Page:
How to Die in Portland

Planning on Dying? Here's Everything You Need to Know.

Comments

1
A very thoughtful and interesting article. Appreciate the thought and care in educating with a realm of respect for such a sensitive subject.
2
Correction the Oregon assisted suicide policy does not provide a witness to the self administration even as it was sold that way. Likely 30% were forced euthanasia. Read the nontransparent Oregon model bill. The bill allows that one could be diagnosed and dead in 15 days with immunity for a predatory heir/new friend, all before the family knows. Poor excuse for public policy.
3
I thought this article was really well written and informative, as well as entertaining. Thank you Ciara!
4
This is one of the most informative and engaging articles I have read on the rather taboo topic of DEATH for some time. Well done Ciara for such a well thought-out exposition of death-care processes and funeral arranging for the Portland area.

Sara
US Funerals Online
5
Remember the "D" on your driver's license, permit or ID? The one that means upon your death, you wish to become a tissue, cornea & organ donor? Oregon has one of the highest rates of registered donors in the entire country - so I really hope the author follows up and completes this incomplete portrait on death by talking to our local non-profit organizations, Lions VisionGift, Community Tissue Services, or at least Donate Life Northwest. Unlike 'donating your body to science,' donating tissue and corneas is an option especially available to most people once they pass - and if more people better understood how it works, more lives would be saved and more vision restored to the blind every day. It's an incredible legacy to leave, and it'd be nice to see the Mercury help educate people about this very real and very powerful option, benignly neglected in this article.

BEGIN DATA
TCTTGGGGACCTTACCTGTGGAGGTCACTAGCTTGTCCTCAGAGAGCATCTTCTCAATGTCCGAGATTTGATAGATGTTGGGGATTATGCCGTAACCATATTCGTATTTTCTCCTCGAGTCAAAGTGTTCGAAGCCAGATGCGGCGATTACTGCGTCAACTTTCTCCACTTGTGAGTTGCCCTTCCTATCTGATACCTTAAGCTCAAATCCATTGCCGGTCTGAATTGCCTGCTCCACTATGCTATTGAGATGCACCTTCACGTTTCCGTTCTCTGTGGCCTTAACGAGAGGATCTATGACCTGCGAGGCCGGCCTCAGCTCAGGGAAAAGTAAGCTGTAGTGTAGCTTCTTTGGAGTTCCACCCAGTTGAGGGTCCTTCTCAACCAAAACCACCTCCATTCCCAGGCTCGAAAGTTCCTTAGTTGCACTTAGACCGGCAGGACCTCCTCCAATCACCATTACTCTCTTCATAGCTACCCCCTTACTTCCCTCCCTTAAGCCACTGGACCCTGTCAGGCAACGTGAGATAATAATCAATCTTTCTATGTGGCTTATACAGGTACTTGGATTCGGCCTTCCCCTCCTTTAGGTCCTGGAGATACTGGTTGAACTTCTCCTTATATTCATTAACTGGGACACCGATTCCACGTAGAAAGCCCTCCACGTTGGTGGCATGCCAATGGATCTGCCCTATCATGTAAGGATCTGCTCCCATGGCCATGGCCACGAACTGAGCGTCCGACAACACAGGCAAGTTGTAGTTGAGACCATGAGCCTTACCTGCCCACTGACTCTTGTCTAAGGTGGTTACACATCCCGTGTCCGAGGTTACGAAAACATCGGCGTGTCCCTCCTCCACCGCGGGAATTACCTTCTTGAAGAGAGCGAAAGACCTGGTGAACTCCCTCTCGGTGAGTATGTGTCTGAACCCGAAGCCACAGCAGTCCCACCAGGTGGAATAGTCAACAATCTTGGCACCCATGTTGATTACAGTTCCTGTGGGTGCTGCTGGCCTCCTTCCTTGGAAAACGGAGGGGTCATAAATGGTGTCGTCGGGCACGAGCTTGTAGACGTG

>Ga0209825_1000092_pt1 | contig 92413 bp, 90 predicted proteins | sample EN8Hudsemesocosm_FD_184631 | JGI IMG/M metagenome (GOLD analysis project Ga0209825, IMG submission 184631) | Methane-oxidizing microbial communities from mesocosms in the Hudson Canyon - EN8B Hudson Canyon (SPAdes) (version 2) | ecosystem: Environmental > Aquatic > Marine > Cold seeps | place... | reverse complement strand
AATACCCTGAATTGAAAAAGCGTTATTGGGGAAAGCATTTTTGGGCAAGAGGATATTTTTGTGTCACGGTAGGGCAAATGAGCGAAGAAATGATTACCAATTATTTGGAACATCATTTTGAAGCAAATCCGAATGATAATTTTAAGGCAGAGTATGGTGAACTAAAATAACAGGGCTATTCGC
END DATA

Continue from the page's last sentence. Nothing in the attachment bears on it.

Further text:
6
Good article about a subject too rarely discussed!

An important omission, though, is that Oregon law does not give unmarried couples the same rights with regard to disposition of remains as to married couples. ORS 97.130 does, however, provide (pursuant to sections (2) and (7)) that the unmarried partner may be granted the right of disposition through a written instrument.
7
"(since buckling someone into the backseat isn’t really an option—a funeral service practitioner must direct the removal and transport of remains)"

This is inaccurate. Oregon allows individuals to act as their own funeral service practitioner. It's just an uncommon practice, not illegal.